The other day, inspired by the conversation Marcin Floryan started on twitter and carried on in a subsequent blog, I tweeted a follow-up question: Describe the difference between Kanban & Scrum in one word.
I should start by thanking those who took the time to contribute an answer and engage in the ongoing conversations afterwards.
Before revealing all of the responses, I should explain a purposeful difference in the questions that Marcin and I posed. Marcin’s question ‘Describe Waterfall vs. Agile in one word’ pitted one delivery paradigm against the other, whereas I attempted to avoid this in my question because, well frankly because too much breath has already been wasted on that debate.
Some of the respondents saw it as an unfair comparison, including Marcin himself. The intention with the conversation was just that, to have a conversation and not to spark some sort of celebrity death match – I was genuinely interested in the outcome. I hope with that said, that those that held back from responding might feel more inclined to leave a comment on this blog.
Marcin Floryan was the first to respond with ‘cadence’
Paul Dolman-Darrall gave an initial response of ‘flow’ and then later changed his mind to ‘protective’
Mike Burrows was next with ‘evolution’ – however he did go on to point out that he saw a significant difference – to which I suggested that his one word would be ‘incomparable’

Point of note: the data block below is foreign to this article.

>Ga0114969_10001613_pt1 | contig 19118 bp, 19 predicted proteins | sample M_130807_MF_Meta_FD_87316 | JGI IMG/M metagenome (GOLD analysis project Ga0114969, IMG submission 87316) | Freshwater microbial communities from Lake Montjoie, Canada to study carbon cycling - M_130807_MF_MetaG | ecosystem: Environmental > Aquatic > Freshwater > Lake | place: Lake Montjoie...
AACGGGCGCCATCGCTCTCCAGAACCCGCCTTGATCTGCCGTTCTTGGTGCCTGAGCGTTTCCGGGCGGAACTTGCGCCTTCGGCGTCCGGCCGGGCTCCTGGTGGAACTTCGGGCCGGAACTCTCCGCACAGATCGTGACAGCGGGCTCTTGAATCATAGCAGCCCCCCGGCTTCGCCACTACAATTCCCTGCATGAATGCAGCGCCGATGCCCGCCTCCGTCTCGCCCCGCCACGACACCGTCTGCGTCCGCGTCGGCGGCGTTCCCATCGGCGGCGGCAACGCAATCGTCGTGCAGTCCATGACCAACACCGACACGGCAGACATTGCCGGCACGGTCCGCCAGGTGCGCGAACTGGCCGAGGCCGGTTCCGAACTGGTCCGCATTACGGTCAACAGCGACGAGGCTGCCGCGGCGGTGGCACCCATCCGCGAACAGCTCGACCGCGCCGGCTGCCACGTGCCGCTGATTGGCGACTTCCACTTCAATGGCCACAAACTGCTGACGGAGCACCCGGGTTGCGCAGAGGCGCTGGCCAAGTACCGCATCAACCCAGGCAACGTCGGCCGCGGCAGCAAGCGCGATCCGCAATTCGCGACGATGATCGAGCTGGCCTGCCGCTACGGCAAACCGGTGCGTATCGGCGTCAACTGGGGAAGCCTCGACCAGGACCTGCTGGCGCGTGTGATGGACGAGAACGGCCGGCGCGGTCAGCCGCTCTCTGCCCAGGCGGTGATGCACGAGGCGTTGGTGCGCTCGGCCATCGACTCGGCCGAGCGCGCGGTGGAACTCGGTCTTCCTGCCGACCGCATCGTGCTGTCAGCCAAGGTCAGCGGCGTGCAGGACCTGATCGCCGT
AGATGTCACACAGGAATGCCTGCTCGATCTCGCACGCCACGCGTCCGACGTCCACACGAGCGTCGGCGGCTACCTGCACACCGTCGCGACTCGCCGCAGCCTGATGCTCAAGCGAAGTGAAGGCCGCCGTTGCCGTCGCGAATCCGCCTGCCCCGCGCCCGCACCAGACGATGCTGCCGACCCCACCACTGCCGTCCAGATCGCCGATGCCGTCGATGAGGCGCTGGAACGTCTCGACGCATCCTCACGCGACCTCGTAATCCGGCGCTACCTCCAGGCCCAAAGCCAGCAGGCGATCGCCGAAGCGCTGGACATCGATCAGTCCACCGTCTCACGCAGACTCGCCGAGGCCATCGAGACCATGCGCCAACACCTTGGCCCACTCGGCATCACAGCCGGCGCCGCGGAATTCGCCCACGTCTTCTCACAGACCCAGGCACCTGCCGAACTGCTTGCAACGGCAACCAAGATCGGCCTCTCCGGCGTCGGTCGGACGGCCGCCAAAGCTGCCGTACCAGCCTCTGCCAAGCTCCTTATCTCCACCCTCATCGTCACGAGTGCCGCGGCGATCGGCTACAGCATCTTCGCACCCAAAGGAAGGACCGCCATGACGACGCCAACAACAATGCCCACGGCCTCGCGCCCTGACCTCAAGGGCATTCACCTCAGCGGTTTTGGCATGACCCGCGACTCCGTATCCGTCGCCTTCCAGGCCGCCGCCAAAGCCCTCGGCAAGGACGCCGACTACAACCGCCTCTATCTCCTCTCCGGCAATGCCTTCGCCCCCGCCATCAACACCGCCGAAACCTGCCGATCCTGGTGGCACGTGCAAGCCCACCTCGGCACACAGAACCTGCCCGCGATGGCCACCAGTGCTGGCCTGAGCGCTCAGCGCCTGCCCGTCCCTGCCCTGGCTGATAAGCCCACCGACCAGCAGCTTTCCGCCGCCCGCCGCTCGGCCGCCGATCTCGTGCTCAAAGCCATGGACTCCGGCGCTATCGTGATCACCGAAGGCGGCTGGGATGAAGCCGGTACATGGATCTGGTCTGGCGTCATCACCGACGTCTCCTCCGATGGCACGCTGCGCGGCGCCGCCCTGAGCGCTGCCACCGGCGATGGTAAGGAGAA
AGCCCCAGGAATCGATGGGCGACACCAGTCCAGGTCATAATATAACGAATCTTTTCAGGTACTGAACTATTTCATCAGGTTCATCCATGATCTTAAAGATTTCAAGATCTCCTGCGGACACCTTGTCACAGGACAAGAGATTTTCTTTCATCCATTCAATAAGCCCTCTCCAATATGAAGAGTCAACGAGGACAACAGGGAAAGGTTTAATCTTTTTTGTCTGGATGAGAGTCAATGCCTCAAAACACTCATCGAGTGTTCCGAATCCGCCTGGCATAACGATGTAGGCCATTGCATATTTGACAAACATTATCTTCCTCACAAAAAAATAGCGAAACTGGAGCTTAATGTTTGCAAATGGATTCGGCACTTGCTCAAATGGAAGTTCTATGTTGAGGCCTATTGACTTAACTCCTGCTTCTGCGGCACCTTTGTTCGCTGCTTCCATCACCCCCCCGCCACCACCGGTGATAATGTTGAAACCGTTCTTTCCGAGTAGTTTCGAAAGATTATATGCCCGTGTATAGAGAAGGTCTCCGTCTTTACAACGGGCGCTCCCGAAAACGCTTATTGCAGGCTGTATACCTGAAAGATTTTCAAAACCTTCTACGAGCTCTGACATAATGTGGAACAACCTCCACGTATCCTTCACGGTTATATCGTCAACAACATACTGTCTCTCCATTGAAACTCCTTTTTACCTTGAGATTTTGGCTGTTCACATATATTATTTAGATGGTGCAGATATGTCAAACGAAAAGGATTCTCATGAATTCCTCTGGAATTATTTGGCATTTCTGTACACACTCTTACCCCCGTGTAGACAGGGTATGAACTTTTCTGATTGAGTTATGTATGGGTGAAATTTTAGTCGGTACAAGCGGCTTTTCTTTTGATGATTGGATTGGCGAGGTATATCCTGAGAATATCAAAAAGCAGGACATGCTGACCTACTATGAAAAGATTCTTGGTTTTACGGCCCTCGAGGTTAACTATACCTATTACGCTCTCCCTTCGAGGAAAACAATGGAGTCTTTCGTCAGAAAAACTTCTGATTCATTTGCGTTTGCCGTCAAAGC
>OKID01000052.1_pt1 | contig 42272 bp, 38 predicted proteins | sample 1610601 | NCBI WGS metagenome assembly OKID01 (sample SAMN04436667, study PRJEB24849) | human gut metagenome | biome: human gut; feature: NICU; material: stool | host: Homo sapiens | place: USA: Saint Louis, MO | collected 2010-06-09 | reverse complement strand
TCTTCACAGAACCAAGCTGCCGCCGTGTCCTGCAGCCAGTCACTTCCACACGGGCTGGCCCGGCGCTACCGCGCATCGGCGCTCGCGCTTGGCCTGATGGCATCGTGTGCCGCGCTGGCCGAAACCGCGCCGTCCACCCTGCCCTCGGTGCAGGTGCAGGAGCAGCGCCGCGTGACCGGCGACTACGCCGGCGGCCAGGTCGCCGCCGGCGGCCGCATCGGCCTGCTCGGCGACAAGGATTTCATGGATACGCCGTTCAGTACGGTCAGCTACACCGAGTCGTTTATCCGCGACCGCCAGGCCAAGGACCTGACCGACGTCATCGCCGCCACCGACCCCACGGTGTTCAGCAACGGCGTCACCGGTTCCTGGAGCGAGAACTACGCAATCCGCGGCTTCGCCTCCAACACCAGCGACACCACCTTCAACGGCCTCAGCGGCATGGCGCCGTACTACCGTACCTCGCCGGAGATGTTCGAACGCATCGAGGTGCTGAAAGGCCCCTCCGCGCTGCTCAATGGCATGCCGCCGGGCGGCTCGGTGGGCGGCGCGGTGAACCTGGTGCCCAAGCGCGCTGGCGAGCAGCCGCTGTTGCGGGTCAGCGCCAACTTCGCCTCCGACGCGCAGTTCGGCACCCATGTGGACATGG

Bob Marshall suggested ‘conformance / compliance’
Wayne Peacock gave two suggestions ‘pull’ or ‘planning’
Kief Morris suggested ‘pull’ or alternatively, ‘batching’
Karl Scotland sided with Mike and suggested ‘perspective’
Olaf Lewitz said there was ‘none’
Mike Sutton agreed with Olaf and said there was no difference
Jens Meydam then suggested ‘rhythm’ (he later added ‘teamwork’ & ‘steps’)
Finally, Renee Troughton suggested ‘pseudoscience’.
That’s all very well, but what the heck does it all mean? I’ve summarised my understanding of the answers with an explanation below:
Cadence / Rhythm / Flow / Planning
Scrum defines a series of events: Sprint Planning, the Daily Scrum, Sprint Review and Sprint Retrospectives – all of which must happen within a Sprint. The Sprint has a defined cadence (or rhythm), and so the events are all in synch with each other. Kanban on the other hand talks of cadence and specifically suggests cadences should be decoupled – indeed Kanban’s actual focus is on iterationless Flow.
Pull / Batching
Strictly speaking both Kanban and Scrum operate a pull system: in Scrum the team commits to the amount of work they think they can complete in the Sprint and so it is not a very pure implementation; Kanban differs here in that it focuses more on the work items and will only begin more work when there is capacity – it uses Work In Progress limits to ensure that not too much work is undertaken concurrently.
The difference between Kanban and Scrum when it comes to batching is more pronounced. Scrum batches by time; a Sprint, recommended as 30 days but often shortened to 14, constrains the amount of work the team undertakes – this is a very definite attempt to control batch size. Kanban takes a different approach, as I’ve stated, it focuses on the work items and their flow – the use of Cycle Time to track the progress of work items is not uncommon. Kanban itself does not explicitly state that you should focus on the batch size though. However, it is likely that in time, a focus on Cycle Time will uncover the need to reduce batch size.
‘Conformance / Compliance’ and Protective